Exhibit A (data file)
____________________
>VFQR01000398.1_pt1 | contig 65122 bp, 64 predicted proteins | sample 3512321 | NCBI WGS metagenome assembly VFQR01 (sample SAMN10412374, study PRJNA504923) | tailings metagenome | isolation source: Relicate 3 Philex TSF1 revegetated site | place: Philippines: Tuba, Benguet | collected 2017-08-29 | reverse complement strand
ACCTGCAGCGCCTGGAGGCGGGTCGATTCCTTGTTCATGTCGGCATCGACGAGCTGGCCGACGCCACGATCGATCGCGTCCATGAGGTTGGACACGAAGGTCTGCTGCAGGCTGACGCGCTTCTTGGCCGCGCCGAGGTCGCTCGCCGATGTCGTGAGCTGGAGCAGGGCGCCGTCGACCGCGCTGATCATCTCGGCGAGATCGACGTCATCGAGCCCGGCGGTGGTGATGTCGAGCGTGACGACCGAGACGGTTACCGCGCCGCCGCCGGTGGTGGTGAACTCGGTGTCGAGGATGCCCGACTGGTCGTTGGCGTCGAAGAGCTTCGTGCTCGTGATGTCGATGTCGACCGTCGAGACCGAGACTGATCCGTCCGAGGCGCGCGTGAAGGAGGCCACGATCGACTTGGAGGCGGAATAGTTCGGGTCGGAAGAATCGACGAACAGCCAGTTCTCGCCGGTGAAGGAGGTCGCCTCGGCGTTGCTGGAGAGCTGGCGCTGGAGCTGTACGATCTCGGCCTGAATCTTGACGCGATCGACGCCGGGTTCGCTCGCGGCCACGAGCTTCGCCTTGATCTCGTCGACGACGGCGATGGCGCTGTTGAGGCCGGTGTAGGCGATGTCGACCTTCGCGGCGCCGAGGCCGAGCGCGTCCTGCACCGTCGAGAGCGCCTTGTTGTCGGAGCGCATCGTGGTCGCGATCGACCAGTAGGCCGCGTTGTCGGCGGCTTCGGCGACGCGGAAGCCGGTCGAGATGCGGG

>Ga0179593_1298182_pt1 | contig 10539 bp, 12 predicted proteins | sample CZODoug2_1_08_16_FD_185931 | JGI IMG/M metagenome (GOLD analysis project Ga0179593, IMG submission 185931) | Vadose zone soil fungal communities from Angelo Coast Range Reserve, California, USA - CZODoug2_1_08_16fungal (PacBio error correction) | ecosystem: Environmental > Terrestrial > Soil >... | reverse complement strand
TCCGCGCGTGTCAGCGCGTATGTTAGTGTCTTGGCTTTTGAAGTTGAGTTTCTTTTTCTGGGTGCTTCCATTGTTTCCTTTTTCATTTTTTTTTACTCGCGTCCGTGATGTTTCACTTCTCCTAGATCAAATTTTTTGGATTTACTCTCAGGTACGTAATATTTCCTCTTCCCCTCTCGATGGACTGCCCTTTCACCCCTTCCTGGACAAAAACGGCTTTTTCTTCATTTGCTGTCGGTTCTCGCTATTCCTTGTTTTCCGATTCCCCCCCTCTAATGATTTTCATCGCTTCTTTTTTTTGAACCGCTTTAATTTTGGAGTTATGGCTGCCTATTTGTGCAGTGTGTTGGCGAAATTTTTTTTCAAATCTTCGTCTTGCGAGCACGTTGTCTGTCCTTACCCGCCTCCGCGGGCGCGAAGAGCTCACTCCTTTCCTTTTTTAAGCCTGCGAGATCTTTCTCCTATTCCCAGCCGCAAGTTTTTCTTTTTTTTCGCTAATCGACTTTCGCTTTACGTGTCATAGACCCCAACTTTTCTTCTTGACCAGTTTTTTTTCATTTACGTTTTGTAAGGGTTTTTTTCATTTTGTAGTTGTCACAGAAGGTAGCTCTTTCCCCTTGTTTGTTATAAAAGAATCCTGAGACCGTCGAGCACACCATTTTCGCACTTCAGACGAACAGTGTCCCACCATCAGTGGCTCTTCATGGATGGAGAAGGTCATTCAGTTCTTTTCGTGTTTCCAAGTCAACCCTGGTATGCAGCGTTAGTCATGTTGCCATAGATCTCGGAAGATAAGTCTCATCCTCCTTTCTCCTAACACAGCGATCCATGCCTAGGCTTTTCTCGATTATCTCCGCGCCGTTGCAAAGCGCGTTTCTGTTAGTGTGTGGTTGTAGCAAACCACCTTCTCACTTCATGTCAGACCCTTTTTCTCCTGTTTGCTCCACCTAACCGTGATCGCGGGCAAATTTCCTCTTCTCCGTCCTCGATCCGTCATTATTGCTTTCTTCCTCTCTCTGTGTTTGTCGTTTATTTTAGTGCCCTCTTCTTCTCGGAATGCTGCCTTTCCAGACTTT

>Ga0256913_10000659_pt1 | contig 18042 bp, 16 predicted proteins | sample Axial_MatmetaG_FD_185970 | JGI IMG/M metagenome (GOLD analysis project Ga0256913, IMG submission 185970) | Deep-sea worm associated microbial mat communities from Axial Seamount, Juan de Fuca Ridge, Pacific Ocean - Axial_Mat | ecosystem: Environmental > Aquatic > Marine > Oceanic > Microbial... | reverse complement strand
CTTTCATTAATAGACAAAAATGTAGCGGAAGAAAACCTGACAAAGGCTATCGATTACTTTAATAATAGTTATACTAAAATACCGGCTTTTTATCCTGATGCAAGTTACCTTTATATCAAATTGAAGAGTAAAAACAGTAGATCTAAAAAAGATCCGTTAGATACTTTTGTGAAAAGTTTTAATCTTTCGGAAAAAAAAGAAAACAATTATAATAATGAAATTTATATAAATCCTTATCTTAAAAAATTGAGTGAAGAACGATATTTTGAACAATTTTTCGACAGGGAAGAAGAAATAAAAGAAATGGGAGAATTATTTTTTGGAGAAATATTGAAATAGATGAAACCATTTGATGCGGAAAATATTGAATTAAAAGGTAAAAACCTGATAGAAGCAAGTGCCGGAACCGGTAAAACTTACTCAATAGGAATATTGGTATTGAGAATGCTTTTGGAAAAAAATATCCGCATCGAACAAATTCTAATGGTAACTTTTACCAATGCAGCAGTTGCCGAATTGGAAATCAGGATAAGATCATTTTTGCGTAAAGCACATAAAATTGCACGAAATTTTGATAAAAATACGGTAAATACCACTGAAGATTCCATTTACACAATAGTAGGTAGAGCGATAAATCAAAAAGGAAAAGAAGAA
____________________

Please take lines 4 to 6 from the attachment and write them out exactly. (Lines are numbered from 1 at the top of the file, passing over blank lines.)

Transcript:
TCCGCGCGTGTCAGCGCGTATGTTAGTGTCTTGGCTTTTGAAGTTGAGTTTCTTTTTCTGGGTGCTTCCATTGTTTCCTTTTTCATTTTTTTTTACTCGCGTCCGTGATGTTTCACTTCTCCTAGATCAAATTTTTTGGATTTACTCTCAGGTACGTAATATTTCCTCTTCCCCTCTCGATGGACTGCCCTTTCACCCCTTCCTGGACAAAAACGGCTTTTTCTTCATTTGCTGTCGGTTCTCGCTATTCCTTGTTTTCCGATTCCCCCCCTCTAATGATTTTCATCGCTTCTTTTTTTTGAACCGCTTTAATTTTGGAGTTATGGCTGCCTATTTGTGCAGTGTGTTGGCGAAATTTTTTTTCAAATCTTCGTCTTGCGAGCACGTTGTCTGTCCTTACCCGCCTCCGCGGGCGCGAAGAGCTCACTCCTTTCCTTTTTTAAGCCTGCGAGATCTTTCTCCTATTCCCAGCCGCAAGTTTTTCTTTTTTTTCGCTAATCGACTTTCGCTTTACGTGTCATAGACCCCAACTTTTCTTCTTGACCAGTTTTTTTTCATTTACGTTTTGTAAGGGTTTTTTTCATTTTGTAGTTGTCACAGAAGGTAGCTCTTTCCCCTTGTTTGTTATAAAAGAATCCTGAGACCGTCGAGCACACCATTTTCGCACTTCAGACGAACAGTGTCCCACCATCAGTGGCTCTTCATGGATGGAGAAGGTCATTCAGTTCTTTTCGTGTTTCCAAGTCAACCCTGGTATGCAGCGTTAGTCATGTTGCCATAGATCTCGGAAGATAAGTCTCATCCTCCTTTCTCCTAACACAGCGATCCATGCCTAGGCTTTTCTCGATTATCTCCGCGCCGTTGCAAAGCGCGTTTCTGTTAGTGTGTGGTTGTAGCAAACCACCTTCTCACTTCATGTCAGACCCTTTTTCTCCTGTTTGCTCCACCTAACCGTGATCGCGGGCAAATTTCCTCTTCTCCGTCCTCGATCCGTCATTATTGCTTTCTTCCTCTCTCTGTGTTTGTCGTTTATTTTAGTGCCCTCTTCTTCTCGGAATGCTGCCTTTCCAGACTTT

>Ga0256913_10000659_pt1 | contig 18042 bp, 16 predicted proteins | sample Axial_MatmetaG_FD_185970 | JGI IMG/M metagenome (GOLD analysis project Ga0256913, IMG submission 185970) | Deep-sea worm associated microbial mat communities from Axial Seamount, Juan de Fuca Ridge, Pacific Ocean - Axial_Mat | ecosystem: Environmental > Aquatic > Marine > Oceanic > Microbial... | reverse complement strand
CTTTCATTAATAGACAAAAATGTAGCGGAAGAAAACCTGACAAAGGCTATCGATTACTTTAATAATAGTTATACTAAAATACCGGCTTTTTATCCTGATGCAAGTTACCTTTATATCAAATTGAAGAGTAAAAACAGTAGATCTAAAAAAGATCCGTTAGATACTTTTGTGAAAAGTTTTAATCTTTCGGAAAAAAAAGAAAACAATTATAATAATGAAATTTATATAAATCCTTATCTTAAAAAATTGAGTGAAGAACGATATTTTGAACAATTTTTCGACAGGGAAGAAGAAATAAAAGAAATGGGAGAATTATTTTTTGGAGAAATATTGAAATAGATGAAACCATTTGATGCGGAAAATATTGAATTAAAAGGTAAAAACCTGATAGAAGCAAGTGCCGGAACCGGTAAAACTTACTCAATAGGAATATTGGTATTGAGAATGCTTTTGGAAAAAAATATCCGCATCGAACAAATTCTAATGGTAACTTTTACCAATGCAGCAGTTGCCGAATTGGAAATCAGGATAAGATCATTTTTGCGTAAAGCACATAAAATTGCACGAAATTTTGATAAAAATACGGTAAATACCACTGAAGATTCCATTTACACAATAGTAGGTAGAGCGATAAATCAAAAAGGAAAAGAAGAA